A few days ago TV Tonight reported the not terribly surprising news that Good News World has been bumped to 10.30pm. TV Tonight have since speculated that the show won’t be around for much longer, even in that timeslot, which seems a reasonable assumption when you take into account the program’s ratings, the cost of the production and Ten’s current cost-cutting.
Many critics and commentators have speculated on why Good News World has been shunned by audiences and consequently failed to rate. Depressingly for the state of the criticism in this country, a number of commentators have suggested that Australians just don’t like seeing Australians being funny, or that Australian audiences are too used to American comedy and don’t get Australian comedy, or that it’s tall poppy syndrome, or the cultural cringe, or that we just love to knock our own, or that Twitter’s to blame…or some variation on that theme. Almost no one has pointed out that it’s because the show’s crap.
While Good News World is capable of raising one or two laughs per episode, and even manages to skirt the shores of satire every so often, it’s not exactly chock-full of great scriptwriting or great performances. Sure signs that a comedy script needs help are when variations on the same sketch are wheeled out week after week, or when the cast are forced to shout punchlines in a loud voice whilst pulling a face in order to get laughs – you get a lot of both in Good News World. In fact you got a lot of that sort of thing in Good News Week, but perhaps audiences are more willing to tolerate weak material in a panel show?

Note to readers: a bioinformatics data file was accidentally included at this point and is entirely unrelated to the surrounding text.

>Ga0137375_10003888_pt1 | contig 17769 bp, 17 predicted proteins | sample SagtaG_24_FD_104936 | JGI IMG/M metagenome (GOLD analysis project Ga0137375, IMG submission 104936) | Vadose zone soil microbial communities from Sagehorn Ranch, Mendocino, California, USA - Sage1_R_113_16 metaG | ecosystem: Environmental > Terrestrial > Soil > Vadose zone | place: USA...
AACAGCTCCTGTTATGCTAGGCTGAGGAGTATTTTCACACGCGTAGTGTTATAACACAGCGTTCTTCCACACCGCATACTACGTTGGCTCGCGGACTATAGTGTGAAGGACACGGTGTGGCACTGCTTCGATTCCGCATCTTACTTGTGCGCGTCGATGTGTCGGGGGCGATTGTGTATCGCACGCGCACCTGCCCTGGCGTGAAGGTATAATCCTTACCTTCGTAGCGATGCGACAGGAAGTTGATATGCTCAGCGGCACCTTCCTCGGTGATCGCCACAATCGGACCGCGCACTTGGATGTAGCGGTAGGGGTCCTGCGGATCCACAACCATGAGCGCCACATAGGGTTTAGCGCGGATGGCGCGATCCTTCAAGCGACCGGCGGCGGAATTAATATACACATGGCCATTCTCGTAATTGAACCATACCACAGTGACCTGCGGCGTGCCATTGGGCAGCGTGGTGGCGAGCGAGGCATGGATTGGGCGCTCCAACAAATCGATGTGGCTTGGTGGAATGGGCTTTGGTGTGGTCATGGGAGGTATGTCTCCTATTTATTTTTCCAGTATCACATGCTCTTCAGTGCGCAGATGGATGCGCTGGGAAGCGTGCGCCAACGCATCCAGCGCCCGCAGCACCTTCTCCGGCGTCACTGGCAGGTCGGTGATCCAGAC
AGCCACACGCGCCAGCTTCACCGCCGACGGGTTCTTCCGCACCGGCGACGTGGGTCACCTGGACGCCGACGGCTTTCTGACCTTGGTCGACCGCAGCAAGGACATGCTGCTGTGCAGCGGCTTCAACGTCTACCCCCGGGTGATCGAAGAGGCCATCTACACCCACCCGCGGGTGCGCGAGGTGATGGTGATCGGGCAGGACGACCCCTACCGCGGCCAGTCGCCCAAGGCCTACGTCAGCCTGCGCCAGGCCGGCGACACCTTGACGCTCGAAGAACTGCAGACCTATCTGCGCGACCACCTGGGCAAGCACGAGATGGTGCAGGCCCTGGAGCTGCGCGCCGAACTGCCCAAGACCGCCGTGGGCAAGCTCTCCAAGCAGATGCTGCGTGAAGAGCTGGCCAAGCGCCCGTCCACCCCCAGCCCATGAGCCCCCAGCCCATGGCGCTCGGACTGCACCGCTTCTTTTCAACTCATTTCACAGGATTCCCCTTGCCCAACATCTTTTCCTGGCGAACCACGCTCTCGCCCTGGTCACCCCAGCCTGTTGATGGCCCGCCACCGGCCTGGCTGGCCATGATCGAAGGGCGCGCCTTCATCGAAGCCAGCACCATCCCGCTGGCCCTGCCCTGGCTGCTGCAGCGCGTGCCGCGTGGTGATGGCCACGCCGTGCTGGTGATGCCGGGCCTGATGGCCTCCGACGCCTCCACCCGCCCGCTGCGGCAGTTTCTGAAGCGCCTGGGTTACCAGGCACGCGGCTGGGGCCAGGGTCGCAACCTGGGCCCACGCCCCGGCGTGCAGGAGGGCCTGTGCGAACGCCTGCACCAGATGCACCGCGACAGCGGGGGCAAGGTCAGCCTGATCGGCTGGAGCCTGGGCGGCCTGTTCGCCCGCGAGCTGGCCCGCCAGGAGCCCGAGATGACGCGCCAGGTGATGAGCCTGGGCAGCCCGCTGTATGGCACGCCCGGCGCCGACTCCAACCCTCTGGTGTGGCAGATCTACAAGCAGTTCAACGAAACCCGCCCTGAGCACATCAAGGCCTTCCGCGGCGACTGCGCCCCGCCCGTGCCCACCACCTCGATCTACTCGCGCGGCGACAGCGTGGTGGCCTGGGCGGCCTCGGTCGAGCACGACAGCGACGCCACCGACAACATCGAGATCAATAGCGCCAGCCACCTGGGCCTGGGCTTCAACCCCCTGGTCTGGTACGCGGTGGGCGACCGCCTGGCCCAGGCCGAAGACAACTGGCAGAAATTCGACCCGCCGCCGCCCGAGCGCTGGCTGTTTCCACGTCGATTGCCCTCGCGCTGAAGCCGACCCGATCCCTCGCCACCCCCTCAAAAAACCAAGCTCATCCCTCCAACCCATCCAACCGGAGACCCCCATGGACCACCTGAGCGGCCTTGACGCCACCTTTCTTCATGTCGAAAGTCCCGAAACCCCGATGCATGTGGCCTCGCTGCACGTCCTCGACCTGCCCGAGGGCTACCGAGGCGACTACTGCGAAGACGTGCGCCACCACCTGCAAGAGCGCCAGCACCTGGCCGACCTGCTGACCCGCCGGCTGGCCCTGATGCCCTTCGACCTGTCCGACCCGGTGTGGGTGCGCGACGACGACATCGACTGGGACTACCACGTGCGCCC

Either way, the GNW team’s style certainly struck a chord with the AWGIE Awards 2011 judges, who gave Good News Week: Australia Decides 2010 their prize for “Comedy: Sketch or Light Entertainment” on Friday night. Which even when you take into account that all the other scripts nominated in that category were episodes of Good News Week is still jaw-dropping. Or indeed when you take into account this comment on TV Tonight’s AWGIE winners story, which states that writers submit their own scripts to the AWGIEs (which suggests that no one submitted a better sketch or light entertainment script than the three nominated episodes of Good News Week) or that the AWGIE Awards may withdraw a category from the Awards if no decent scripts are entered (which they didn’t in this case).
The AWGIE Awards website states that the awards are “judged solely by writers” and that all entrants must be “financial members” of the Australian Writers Guild (AWG). This perhaps gives some perspective on why all three scripts nominated for the sketch comedy/light entertainment writing award were from the same program. There is little call for comedy writers these days; the sketch comedy TV shows of yesteryear has made way for lightly-scripted or unscripted panel shows, or hybrid shows like The 7PM Project, where a small number of comedy writers are employed to deliver just one aspect of the program, and sketch comedy on radio is almost non-existent. In these circumstances it’s hard to imagine the average Australian comedy writer has the time or money or inclination to be a member of the AWG when they’re also having to juggle careers in stand-up, acting, radio or directing, or even temping in offices or waiting tables, in order to make ends meet.
We could be wrong about this, and perhaps there are heaps of paid-up AWG members writing sketch comedy out there, but if that’s the case, then why were all three nominees for this award from the same, not particularly well-scripted, program?